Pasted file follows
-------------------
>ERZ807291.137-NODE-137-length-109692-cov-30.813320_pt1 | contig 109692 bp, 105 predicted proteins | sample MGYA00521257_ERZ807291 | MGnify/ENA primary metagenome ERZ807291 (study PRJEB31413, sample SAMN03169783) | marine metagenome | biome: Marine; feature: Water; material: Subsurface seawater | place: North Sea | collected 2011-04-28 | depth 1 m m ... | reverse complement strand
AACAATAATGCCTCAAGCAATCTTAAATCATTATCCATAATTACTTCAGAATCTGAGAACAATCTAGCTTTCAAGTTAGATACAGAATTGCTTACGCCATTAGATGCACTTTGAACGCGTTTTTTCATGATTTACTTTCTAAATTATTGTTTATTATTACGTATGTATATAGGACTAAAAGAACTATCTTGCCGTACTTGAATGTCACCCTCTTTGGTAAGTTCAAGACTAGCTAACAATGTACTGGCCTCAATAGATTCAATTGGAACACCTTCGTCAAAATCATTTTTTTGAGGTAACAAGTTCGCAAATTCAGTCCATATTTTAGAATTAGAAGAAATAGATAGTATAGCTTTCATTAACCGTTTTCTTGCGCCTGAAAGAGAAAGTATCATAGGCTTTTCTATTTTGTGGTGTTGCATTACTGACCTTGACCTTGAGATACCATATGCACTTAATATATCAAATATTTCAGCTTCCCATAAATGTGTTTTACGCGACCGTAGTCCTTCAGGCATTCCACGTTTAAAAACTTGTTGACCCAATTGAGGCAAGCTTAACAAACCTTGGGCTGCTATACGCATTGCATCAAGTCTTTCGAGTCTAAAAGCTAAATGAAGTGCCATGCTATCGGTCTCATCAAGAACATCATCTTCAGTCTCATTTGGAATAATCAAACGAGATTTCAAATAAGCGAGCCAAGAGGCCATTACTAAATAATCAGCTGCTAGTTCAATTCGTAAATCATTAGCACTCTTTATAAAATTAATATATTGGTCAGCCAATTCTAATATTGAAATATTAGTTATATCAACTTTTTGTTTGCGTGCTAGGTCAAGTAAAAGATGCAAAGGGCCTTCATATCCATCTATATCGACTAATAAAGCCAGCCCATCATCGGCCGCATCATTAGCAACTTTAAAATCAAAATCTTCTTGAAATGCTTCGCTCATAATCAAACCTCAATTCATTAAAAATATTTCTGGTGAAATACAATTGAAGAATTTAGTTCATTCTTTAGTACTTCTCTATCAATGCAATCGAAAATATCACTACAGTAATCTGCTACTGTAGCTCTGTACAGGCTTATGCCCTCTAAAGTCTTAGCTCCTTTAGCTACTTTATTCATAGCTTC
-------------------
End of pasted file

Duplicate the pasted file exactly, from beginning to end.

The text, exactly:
>ERZ807291.137-NODE-137-length-109692-cov-30.813320_pt1 | contig 109692 bp, 105 predicted proteins | sample MGYA00521257_ERZ807291 | MGnify/ENA primary metagenome ERZ807291 (study PRJEB31413, sample SAMN03169783) | marine metagenome | biome: Marine; feature: Water; material: Subsurface seawater | place: North Sea | collected 2011-04-28 | depth 1 m m ... | reverse complement strand
AACAATAATGCCTCAAGCAATCTTAAATCATTATCCATAATTACTTCAGAATCTGAGAACAATCTAGCTTTCAAGTTAGATACAGAATTGCTTACGCCATTAGATGCACTTTGAACGCGTTTTTTCATGATTTACTTTCTAAATTATTGTTTATTATTACGTATGTATATAGGACTAAAAGAACTATCTTGCCGTACTTGAATGTCACCCTCTTTGGTAAGTTCAAGACTAGCTAACAATGTACTGGCCTCAATAGATTCAATTGGAACACCTTCGTCAAAATCATTTTTTTGAGGTAACAAGTTCGCAAATTCAGTCCATATTTTAGAATTAGAAGAAATAGATAGTATAGCTTTCATTAACCGTTTTCTTGCGCCTGAAAGAGAAAGTATCATAGGCTTTTCTATTTTGTGGTGTTGCATTACTGACCTTGACCTTGAGATACCATATGCACTTAATATATCAAATATTTCAGCTTCCCATAAATGTGTTTTACGCGACCGTAGTCCTTCAGGCATTCCACGTTTAAAAACTTGTTGACCCAATTGAGGCAAGCTTAACAAACCTTGGGCTGCTATACGCATTGCATCAAGTCTTTCGAGTCTAAAAGCTAAATGAAGTGCCATGCTATCGGTCTCATCAAGAACATCATCTTCAGTCTCATTTGGAATAATCAAACGAGATTTCAAATAAGCGAGCCAAGAGGCCATTACTAAATAATCAGCTGCTAGTTCAATTCGTAAATCATTAGCACTCTTTATAAAATTAATATATTGGTCAGCCAATTCTAATATTGAAATATTAGTTATATCAACTTTTTGTTTGCGTGCTAGGTCAAGTAAAAGATGCAAAGGGCCTTCATATCCATCTATATCGACTAATAAAGCCAGCCCATCATCGGCCGCATCATTAGCAACTTTAAAATCAAAATCTTCTTGAAATGCTTCGCTCATAATCAAACCTCAATTCATTAAAAATATTTCTGGTGAAATACAATTGAAGAATTTAGTTCATTCTTTAGTACTTCTCTATCAATGCAATCGAAAATATCACTACAGTAATCTGCTACTGTAGCTCTGTACAGGCTTATGCCCTCTAAAGTCTTAGCTCCTTTAGCTACTTTATTCATAGCTTC